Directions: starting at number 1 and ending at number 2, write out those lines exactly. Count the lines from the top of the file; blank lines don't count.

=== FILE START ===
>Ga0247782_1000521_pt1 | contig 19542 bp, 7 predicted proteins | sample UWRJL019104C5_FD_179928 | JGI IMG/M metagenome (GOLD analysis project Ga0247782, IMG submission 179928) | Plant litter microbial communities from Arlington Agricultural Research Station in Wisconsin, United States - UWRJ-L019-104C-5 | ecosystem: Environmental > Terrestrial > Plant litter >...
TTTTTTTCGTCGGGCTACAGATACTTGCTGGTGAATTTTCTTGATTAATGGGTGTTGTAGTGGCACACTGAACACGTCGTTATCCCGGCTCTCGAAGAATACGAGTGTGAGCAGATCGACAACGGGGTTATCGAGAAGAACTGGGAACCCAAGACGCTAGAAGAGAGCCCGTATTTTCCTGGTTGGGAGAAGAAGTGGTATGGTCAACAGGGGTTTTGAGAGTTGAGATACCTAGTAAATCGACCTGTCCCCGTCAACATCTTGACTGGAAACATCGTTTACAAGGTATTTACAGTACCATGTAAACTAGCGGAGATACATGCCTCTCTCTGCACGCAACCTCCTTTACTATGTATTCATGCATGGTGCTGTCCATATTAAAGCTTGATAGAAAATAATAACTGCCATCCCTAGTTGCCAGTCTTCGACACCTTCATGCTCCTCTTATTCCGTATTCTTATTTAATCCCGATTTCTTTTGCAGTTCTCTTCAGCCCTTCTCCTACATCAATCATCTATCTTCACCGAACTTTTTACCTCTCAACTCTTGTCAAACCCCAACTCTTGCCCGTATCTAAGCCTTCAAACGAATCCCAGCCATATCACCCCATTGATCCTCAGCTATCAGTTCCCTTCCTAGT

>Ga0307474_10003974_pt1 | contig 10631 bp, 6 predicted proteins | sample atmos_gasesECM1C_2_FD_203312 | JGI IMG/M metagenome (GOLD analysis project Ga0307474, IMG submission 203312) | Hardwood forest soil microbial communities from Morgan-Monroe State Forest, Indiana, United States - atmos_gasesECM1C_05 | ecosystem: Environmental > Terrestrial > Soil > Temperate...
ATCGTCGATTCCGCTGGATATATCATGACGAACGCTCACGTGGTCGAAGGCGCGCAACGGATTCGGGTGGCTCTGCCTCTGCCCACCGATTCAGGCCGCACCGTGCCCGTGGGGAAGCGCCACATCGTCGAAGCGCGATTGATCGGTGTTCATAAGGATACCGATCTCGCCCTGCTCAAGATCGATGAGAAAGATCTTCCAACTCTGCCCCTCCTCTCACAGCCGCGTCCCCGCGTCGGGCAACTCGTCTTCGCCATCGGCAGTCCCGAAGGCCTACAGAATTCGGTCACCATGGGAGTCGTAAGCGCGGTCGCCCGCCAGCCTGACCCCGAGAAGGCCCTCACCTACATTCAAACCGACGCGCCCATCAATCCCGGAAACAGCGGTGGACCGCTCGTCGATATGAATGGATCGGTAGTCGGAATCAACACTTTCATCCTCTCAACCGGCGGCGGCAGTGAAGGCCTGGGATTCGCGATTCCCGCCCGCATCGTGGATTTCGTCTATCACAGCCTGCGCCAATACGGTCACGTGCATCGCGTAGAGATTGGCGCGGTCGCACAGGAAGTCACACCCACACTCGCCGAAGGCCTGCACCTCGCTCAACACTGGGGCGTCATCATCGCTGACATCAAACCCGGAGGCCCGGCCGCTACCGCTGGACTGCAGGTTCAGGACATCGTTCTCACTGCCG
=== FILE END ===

>Ga0247782_1000521_pt1 | contig 19542 bp, 7 predicted proteins | sample UWRJL019104C5_FD_179928 | JGI IMG/M metagenome (GOLD analysis project Ga0247782, IMG submission 179928) | Plant litter microbial communities from Arlington Agricultural Research Station in Wisconsin, United States - UWRJ-L019-104C-5 | ecosystem: Environmental > Terrestrial > Plant litter >...
TTTTTTTCGTCGGGCTACAGATACTTGCTGGTGAATTTTCTTGATTAATGGGTGTTGTAGTGGCACACTGAACACGTCGTTATCCCGGCTCTCGAAGAATACGAGTGTGAGCAGATCGACAACGGGGTTATCGAGAAGAACTGGGAACCCAAGACGCTAGAAGAGAGCCCGTATTTTCCTGGTTGGGAGAAGAAGTGGTATGGTCAACAGGGGTTTTGAGAGTTGAGATACCTAGTAAATCGACCTGTCCCCGTCAACATCTTGACTGGAAACATCGTTTACAAGGTATTTACAGTACCATGTAAACTAGCGGAGATACATGCCTCTCTCTGCACGCAACCTCCTTTACTATGTATTCATGCATGGTGCTGTCCATATTAAAGCTTGATAGAAAATAATAACTGCCATCCCTAGTTGCCAGTCTTCGACACCTTCATGCTCCTCTTATTCCGTATTCTTATTTAATCCCGATTTCTTTTGCAGTTCTCTTCAGCCCTTCTCCTACATCAATCATCTATCTTCACCGAACTTTTTACCTCTCAACTCTTGTCAAACCCCAACTCTTGCCCGTATCTAAGCCTTCAAACGAATCCCAGCCATATCACCCCATTGATCCTCAGCTATCAGTTCCCTTCCTAGT